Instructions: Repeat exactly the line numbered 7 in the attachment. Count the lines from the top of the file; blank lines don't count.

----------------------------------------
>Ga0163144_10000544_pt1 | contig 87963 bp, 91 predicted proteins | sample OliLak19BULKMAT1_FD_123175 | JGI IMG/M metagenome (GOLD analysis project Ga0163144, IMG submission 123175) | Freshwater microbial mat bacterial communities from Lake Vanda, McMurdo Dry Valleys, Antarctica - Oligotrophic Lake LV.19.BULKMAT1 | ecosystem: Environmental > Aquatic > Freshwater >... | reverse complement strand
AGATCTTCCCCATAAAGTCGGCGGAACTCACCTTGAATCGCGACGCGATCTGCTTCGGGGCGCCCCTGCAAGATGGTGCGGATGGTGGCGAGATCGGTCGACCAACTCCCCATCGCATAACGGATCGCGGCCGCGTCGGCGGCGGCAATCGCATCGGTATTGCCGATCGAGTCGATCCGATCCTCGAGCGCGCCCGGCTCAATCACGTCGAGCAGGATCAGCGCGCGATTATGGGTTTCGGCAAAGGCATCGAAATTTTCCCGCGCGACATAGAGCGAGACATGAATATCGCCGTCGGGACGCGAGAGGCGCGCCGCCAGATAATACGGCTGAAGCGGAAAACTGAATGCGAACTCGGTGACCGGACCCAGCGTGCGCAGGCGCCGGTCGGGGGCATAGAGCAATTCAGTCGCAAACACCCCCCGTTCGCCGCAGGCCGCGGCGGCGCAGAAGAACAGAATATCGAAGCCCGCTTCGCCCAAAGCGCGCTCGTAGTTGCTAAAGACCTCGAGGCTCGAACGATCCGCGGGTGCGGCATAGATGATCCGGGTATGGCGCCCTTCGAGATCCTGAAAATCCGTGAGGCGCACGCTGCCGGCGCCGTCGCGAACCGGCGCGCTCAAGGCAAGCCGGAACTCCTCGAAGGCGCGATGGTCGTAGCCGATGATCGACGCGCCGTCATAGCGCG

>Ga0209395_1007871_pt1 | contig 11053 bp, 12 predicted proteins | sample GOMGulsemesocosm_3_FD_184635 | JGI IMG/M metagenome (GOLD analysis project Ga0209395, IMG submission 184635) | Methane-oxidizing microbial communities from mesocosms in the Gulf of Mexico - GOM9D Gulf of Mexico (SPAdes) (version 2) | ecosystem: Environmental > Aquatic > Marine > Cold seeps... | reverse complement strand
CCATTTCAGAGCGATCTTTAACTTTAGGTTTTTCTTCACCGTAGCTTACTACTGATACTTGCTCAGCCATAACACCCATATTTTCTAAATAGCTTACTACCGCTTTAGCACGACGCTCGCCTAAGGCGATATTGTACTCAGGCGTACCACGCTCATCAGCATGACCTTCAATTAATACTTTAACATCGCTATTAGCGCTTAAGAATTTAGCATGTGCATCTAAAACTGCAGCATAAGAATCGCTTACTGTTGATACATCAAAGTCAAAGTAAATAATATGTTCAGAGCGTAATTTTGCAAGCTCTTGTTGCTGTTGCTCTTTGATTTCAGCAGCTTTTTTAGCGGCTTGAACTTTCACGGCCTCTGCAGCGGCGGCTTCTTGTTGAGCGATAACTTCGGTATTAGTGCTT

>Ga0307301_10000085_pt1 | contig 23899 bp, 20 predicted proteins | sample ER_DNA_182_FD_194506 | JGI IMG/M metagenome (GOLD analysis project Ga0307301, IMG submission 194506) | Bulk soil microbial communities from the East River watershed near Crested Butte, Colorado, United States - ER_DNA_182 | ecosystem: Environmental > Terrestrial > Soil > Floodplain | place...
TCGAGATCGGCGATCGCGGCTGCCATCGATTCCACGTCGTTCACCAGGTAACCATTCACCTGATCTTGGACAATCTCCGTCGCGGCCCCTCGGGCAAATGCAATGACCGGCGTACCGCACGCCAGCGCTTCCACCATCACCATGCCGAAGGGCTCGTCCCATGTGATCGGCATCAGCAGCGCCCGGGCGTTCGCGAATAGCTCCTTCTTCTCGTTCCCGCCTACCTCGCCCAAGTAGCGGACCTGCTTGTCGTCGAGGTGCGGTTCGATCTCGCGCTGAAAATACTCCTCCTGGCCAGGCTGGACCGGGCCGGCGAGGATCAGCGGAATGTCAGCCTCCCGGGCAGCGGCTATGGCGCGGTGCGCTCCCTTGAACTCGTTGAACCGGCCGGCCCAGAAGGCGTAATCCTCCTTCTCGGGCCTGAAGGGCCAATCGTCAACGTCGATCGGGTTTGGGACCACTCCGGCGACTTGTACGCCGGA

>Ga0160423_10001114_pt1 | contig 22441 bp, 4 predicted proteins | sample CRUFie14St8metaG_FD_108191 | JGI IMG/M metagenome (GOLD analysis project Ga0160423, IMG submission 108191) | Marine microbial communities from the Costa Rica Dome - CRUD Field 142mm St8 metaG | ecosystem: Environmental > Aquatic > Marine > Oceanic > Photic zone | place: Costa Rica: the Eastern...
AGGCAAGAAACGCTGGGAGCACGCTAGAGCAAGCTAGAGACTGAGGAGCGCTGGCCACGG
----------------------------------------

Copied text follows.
>Ga0160423_10001114_pt1 | contig 22441 bp, 4 predicted proteins | sample CRUFie14St8metaG_FD_108191 | JGI IMG/M metagenome (GOLD analysis project Ga0160423, IMG submission 108191) | Marine microbial communities from the Costa Rica Dome - CRUD Field 142mm St8 metaG | ecosystem: Environmental > Aquatic > Marine > Oceanic > Photic zone | place: Costa Rica: the Eastern...